The European Commission today urged EU member states to strengthen the union's position as a "central pillar" of the United Nations. Presenting a policy document calling for more effective EU cooperation within the UN, the bloc's external affairs commissioner, Chris Patten, said the EU's political influence should adequately reflect its economic clout.
Brussels, 10 September 2003 (RFE/RL) -- The European Commission policy paper on EU-UN relations is, at root, yet another attempt to address the most frustrating issue facing the bloc today.
In June, Javier Solana, the bloc's security policy coordinator, launched the first EU security strategy with the observation that the EU's global clout is nowhere near satisfactory, considering that it will soon comprise 25 member states, 450 million citizens, and already produces one-quarter of the world's economic output.
Today, the EU's external affairs commissioner, Chris Patten, narrowed down the focus but addressed essentially the same discrepancy. Two EU member states are among the five permanent members of the UN Security Council, and the EU is jointly by far the largest contributor to UN programs. But the EU has relatively little to show for it in the end.
Patten today argued strongly for a stricter interpretation of EU treaties, which already bind EU member states on the UN Security Council to "consulting and defending" agreed EU positions.
"We're not suggesting treaty changes, but I think there's much more that could be done to improve the coherence of EU foreign policy -- for example, in terms of, first, the role of the future foreign minister in bringing member states' positions together to avoid split votes on Security Council resolutions. The draft constitutional treaty that was prepared by the Convention [on the Future of Europe, in June] contains some interesting suggestions about this in Article 3 -- as a rule, the presentation of EU positions in the Security Council by the minister, for example. We want also to see clarified arrangements for the permanent members of the Security Council [Britain and France] to present and defend agreed positions."
The commission document notes that sensitive issues like Iraq actually make up a "tiny proportion" of the issues dealt with by the United Nations. Yet, although there is a coordinated EU position on "something like 95 percent" of UN resolutions, it often does not translate into joint, effective action. To improve the EU's record, the commission now wants to centralize UN-related decision-making. It says member states' representatives in Brussels should conduct timely consultations involving all areas of UN activity aimed at formulating and presenting joint EU positions.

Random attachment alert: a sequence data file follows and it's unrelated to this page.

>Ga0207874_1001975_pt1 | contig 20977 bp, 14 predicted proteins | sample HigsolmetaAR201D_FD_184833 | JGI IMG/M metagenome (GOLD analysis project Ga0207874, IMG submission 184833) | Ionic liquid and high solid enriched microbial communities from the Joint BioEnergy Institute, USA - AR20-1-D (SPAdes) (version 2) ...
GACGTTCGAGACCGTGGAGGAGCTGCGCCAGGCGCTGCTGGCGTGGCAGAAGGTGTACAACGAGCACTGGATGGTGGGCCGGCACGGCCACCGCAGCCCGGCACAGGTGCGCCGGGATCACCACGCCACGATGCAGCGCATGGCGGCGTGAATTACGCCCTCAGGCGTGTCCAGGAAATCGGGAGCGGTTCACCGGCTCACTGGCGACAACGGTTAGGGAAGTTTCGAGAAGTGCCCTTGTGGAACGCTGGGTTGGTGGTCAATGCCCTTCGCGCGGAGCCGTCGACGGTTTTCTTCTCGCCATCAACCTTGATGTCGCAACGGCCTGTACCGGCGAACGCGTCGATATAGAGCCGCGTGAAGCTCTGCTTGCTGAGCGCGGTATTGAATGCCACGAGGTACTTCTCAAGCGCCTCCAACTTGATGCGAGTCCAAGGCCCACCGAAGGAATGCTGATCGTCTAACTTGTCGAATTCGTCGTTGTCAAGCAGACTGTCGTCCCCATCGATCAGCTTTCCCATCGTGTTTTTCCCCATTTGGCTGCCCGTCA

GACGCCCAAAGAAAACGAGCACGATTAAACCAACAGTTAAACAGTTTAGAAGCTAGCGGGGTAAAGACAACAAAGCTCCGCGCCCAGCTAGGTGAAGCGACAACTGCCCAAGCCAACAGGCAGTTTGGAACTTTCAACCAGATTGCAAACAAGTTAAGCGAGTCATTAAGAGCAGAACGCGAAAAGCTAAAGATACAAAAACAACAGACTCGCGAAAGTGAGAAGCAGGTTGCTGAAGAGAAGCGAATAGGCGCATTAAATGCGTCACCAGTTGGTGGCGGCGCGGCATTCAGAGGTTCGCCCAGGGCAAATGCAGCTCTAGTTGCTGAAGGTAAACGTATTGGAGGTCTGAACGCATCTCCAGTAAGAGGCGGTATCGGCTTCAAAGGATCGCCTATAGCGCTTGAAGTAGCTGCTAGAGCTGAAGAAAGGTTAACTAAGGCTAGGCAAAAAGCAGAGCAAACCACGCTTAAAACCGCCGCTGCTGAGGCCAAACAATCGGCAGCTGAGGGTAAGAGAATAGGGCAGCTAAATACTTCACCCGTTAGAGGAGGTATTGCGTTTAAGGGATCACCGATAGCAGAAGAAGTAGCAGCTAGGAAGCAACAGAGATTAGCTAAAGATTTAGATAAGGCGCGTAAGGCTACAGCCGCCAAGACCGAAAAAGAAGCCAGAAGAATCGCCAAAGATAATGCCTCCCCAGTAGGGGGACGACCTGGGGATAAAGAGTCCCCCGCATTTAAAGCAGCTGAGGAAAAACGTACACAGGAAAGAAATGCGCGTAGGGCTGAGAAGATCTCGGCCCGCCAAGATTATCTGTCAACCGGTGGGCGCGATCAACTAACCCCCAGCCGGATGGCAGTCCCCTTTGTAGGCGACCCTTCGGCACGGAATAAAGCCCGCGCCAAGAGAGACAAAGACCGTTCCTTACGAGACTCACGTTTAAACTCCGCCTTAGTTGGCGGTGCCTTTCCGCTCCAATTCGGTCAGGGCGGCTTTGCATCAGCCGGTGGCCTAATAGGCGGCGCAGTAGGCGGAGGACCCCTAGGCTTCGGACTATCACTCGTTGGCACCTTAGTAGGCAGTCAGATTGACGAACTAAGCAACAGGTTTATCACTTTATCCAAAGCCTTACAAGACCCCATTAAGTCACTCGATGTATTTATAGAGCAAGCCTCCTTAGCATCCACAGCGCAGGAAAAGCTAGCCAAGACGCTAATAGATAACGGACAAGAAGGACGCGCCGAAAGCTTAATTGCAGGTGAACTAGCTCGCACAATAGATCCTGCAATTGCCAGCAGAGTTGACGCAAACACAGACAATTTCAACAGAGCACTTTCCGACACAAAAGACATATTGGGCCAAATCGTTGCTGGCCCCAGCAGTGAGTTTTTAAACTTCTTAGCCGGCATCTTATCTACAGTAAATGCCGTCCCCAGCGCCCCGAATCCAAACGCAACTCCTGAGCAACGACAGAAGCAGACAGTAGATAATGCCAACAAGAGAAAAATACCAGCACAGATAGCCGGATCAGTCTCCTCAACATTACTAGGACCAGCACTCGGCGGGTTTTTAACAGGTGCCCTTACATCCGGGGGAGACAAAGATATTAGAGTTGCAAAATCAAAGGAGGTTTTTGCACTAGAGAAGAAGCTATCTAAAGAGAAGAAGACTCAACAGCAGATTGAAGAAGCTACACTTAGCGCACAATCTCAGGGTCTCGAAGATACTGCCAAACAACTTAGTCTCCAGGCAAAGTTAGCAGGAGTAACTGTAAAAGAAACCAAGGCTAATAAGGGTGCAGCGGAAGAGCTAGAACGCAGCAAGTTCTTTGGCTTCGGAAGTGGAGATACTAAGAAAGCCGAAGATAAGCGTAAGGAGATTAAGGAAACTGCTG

Patten today said the EU's "attachment" to a multilateral foreign policy -- also a cornerstone of the draft EU security strategy presented in June by Solana -- cannot materialize unless the EU finds concrete and effective ways of strengthening its political influence in the United Nations and related organizations.
The commission document is timed to coincide with a wider drive toward UN reform announced by UN Secretary-General Kofi Annan over the weekend.
Today's document does offer concrete ideas for improving EU-UN cooperation in most areas.
"This isn't, of course, just a matter of discussing the Security Council," says Patten. "The communication sets out for the first time the full depth and breadth of our relations [with the UN] -- from climate change to civilian crisis management and postconflict operations. For example, in the Balkans -- where I'm going this afternoon -- in Afghanistan, sustainable development, the [development] initiatives we took at Johannesburg and Monterrey, human rights, health, and social issues like the Global Health Fund, the fight against terrorism, and organized crime."
Patten said cooperation between the EU and the UN is already well established in all these fields. The European Commission contributes $300 million annually to UN development and humanitarian assistance programs and has -- in Patten's words -- "taken the lead" in implementing many key EU targets.
However, Patten said the EU is held back by the weakness of its coordination work in Brussels and a lack of sufficient advance consultation between EU services and UN agencies. The EU's common cause could also be helped, Patten said, if the commission established direct EU representation in UN bodies that deal with issues of community competence, such as the environment, humanitarian aid, and development.
Were EU member states to endorse today's document, Patten envisages the extension of the EU's "pro-active approach" -- already shown on issues, he said, like the Kyoto Protocol and the International Criminal Court -- to areas such as counterterrorism, weapons of mass destruction, and human rights.